MARTINEZ -- A former Richmond resident was sentenced to 14 years in prison Wednesday for the shooting death of an Iron Triangle neighbor after a dispute over loud music.
Demaurier Bullard, 27, received 10 years for manslaughter and four years for a firearm enhancement as part of a plea agreement. Before he left the prisoners' holding pen in Judge Terri Mockler's courtroom, he heard family members of Latoi Stevens explain what kind of man he killed on March 17, 2009.
"You took my father," wrote Stevens' daughter Cheroi in a letter read to the court by prosecutor Jason Peck. "Now the only time I can see him is when I'm looking down at his tombstone."
Wrote Chanel Cruz, Latoi Stevens' older sister, "Who made you better than God to take away a life? Only a coward would do what you did."
One after another, letters and comments from family members described Stevens as a fun-loving family man who was attending culinary school, had just gained custody of his 3-year-old daughter and loved to play the drums in church. Bullard had just moved to Richmond from Oakland when he confronted Stevens about loud music coming from his house. The following day, he shot Stevens.
"There was an argument on a Monday night," wrote Latricia Davis, Stevens' sister. "Tuesday night, my brother Latoi Stevens was dead."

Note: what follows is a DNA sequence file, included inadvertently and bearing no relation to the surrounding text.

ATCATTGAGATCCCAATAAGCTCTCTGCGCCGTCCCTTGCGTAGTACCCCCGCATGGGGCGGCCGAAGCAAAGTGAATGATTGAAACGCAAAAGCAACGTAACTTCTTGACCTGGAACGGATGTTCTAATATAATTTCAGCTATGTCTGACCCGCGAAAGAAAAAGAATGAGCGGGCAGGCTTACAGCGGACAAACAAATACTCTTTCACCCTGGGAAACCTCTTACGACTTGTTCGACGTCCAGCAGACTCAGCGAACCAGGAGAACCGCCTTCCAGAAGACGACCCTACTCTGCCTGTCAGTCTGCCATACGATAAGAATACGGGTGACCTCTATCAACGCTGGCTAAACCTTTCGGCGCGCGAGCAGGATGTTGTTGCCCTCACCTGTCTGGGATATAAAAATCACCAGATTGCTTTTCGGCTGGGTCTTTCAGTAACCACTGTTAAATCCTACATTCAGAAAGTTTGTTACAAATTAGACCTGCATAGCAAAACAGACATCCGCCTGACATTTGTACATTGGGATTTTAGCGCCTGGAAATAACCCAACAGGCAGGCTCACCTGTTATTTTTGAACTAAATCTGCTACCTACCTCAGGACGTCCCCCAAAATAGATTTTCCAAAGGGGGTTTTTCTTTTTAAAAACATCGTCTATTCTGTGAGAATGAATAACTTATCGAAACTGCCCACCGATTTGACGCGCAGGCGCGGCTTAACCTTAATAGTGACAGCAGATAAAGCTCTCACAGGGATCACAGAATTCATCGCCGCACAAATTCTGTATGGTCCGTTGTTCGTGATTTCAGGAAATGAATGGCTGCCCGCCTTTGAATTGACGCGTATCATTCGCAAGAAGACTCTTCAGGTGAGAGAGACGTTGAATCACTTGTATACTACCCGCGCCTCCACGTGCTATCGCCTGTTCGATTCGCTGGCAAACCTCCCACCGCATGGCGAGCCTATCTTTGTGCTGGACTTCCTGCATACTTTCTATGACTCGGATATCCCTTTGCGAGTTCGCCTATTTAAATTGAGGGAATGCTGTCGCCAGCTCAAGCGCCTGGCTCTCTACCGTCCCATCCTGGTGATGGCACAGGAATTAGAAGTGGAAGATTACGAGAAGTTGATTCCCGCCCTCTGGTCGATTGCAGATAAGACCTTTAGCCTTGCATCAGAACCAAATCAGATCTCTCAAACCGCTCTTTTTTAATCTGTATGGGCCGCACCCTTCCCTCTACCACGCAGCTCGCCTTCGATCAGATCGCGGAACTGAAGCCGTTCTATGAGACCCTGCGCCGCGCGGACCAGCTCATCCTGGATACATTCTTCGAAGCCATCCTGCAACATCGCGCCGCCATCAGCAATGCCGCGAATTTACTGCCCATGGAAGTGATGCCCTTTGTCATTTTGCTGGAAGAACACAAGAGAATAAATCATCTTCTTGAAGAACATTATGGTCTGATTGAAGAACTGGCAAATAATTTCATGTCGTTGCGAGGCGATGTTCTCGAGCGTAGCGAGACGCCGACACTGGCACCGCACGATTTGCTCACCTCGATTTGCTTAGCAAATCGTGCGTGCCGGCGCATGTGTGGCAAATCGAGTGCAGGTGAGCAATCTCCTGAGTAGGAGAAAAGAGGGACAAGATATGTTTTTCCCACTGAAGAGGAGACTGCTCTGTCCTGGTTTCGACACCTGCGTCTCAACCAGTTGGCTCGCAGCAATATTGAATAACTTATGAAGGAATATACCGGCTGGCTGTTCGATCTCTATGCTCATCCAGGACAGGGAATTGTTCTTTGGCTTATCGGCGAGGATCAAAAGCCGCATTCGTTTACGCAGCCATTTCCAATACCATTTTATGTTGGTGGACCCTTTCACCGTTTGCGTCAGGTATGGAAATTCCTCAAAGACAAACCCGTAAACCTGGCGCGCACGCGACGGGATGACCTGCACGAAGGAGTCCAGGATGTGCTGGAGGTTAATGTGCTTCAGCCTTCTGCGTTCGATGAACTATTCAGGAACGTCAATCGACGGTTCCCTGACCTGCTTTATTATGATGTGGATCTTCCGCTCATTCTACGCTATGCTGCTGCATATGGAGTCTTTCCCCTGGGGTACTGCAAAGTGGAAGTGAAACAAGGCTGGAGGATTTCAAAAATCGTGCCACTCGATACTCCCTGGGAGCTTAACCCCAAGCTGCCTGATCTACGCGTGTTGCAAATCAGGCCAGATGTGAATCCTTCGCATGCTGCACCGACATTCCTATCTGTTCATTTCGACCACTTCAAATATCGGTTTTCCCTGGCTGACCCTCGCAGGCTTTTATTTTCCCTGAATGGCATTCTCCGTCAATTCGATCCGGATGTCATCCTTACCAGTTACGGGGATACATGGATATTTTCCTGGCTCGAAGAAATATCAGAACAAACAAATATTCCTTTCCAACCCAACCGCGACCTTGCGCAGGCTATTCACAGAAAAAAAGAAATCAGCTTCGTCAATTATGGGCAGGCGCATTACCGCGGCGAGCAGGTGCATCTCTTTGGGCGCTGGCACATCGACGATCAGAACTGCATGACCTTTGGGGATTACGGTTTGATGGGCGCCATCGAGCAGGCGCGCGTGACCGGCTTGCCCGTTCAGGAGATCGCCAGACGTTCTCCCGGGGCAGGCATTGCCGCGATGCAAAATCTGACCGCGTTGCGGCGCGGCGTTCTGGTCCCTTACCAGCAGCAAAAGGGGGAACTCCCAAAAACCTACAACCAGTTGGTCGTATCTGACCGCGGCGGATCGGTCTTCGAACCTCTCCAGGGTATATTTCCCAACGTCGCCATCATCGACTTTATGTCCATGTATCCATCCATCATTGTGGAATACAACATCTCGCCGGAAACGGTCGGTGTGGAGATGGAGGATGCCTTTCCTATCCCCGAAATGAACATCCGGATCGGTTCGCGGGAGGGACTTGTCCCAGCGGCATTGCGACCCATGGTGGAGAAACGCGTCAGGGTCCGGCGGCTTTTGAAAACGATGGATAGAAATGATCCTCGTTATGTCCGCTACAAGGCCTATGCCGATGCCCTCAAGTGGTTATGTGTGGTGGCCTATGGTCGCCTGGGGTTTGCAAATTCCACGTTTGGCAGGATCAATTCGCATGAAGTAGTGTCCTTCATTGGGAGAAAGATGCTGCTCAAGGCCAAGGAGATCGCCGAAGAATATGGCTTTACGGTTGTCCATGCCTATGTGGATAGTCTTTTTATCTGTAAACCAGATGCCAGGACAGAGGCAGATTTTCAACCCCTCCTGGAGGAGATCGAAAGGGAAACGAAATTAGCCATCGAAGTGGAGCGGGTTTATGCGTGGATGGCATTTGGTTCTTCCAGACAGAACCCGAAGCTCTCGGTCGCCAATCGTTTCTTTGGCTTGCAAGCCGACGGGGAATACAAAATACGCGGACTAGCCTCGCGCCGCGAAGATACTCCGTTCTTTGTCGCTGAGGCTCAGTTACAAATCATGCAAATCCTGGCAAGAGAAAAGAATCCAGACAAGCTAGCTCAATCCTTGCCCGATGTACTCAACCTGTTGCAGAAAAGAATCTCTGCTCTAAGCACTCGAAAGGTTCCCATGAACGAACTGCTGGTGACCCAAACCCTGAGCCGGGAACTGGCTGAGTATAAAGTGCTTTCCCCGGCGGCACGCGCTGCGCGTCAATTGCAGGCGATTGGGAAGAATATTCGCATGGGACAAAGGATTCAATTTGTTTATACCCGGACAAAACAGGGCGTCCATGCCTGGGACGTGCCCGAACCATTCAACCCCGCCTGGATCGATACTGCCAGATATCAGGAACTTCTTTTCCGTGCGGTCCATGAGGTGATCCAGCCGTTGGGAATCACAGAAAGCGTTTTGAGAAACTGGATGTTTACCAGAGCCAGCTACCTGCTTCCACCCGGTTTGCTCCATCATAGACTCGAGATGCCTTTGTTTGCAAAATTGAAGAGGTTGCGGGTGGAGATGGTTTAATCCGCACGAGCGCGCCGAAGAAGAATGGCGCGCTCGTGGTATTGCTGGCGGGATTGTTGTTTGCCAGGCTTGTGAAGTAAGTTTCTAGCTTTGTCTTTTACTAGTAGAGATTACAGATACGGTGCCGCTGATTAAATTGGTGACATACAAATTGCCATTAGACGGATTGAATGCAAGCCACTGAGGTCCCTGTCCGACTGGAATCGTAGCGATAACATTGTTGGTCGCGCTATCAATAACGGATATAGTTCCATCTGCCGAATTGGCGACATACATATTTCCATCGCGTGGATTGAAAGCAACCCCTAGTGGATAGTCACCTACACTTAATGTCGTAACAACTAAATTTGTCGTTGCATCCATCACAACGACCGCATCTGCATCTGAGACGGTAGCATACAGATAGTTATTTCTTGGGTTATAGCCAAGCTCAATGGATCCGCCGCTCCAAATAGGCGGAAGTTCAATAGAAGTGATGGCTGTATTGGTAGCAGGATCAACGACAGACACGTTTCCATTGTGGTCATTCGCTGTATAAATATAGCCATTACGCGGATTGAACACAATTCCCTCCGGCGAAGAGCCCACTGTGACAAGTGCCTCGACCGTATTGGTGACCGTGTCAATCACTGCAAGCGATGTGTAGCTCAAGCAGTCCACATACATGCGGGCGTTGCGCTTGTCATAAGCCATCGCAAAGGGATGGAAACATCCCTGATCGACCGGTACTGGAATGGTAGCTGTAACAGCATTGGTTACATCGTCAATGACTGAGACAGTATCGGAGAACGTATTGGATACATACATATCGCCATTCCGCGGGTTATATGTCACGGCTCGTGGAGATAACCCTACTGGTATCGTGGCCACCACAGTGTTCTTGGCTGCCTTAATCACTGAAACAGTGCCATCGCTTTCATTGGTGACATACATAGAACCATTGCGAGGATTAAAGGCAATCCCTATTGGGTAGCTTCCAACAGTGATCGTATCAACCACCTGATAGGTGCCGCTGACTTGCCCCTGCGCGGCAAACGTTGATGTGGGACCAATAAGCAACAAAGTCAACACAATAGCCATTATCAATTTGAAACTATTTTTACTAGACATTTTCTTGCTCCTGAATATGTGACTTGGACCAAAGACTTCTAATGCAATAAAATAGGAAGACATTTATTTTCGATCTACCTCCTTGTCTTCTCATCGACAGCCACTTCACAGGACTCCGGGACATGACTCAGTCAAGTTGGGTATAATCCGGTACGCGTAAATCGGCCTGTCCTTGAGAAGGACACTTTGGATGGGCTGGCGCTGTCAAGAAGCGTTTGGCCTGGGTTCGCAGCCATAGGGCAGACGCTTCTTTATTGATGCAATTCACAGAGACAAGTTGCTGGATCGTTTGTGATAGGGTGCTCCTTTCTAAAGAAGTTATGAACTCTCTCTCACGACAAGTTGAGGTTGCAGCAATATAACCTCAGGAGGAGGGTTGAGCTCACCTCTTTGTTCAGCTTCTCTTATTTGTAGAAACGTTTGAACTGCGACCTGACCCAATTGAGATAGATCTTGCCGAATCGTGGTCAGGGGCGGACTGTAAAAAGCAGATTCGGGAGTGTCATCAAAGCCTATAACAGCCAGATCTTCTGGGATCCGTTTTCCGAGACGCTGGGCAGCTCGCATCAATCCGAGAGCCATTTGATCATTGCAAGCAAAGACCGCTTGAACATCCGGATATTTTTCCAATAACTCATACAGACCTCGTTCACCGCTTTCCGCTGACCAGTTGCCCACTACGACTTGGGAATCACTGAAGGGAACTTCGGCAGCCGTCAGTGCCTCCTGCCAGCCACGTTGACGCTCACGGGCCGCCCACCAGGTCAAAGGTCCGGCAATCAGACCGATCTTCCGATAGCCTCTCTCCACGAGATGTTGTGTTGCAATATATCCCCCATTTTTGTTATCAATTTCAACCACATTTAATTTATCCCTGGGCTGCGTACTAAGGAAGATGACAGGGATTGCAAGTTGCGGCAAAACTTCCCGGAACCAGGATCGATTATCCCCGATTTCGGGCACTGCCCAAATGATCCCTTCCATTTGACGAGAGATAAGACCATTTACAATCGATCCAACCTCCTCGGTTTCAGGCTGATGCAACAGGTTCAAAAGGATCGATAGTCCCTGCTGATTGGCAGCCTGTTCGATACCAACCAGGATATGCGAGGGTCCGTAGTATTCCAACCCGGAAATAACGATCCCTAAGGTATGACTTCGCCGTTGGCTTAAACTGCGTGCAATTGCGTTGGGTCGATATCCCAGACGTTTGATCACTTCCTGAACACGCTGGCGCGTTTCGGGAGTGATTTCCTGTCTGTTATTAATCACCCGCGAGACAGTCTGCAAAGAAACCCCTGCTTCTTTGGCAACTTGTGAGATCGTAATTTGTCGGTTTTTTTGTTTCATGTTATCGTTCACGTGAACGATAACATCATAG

Bullard moved to Sacramento after the killing and eluded capture for four years. Peck said authorities were able to locate him when the mother of his child began using welfare benefit cards that could be traced back to her. Bullard was captured by Sacramento County sheriff's deputies on April 17, 2013.
He will have to serve at least 11 years and 11 months in prison before being eligible for parole.
As part of his plea agreement, Bullard was ordered to pay $7,443.11 in restitution for Stevens' funeral expenses. Further restitution may be requested.
But Bullard's family lamented that no amount of money would bring him back. Their letters and comments were heard over the sound of sniffles and soft sobbing.
Ariana Fuller, Stevens' niece, recalled how she and Stevens would watch the movie "The Last Dragon" and how he could repeat "every scene word for word." She also recalled his concern when she was sent to continuation school because of her "horrible" grades in high school.
"Because of (Bullard's) actions," she wrote, "I'll never get to hear my uncle tell me he is proud of me for graduating."
Mockler thanked the family members for their courage and their words. "You have moved the court very much," she said.
To Bullard, she said, "I hope you spend at least some of your time over the next several years reflecting on how what you do affects so many people. One impulsive bad choice in a split second has an incredible effect."
Contact Gary Peterson at 925-952-5053. Follow him at Twitter.com/garyscribe.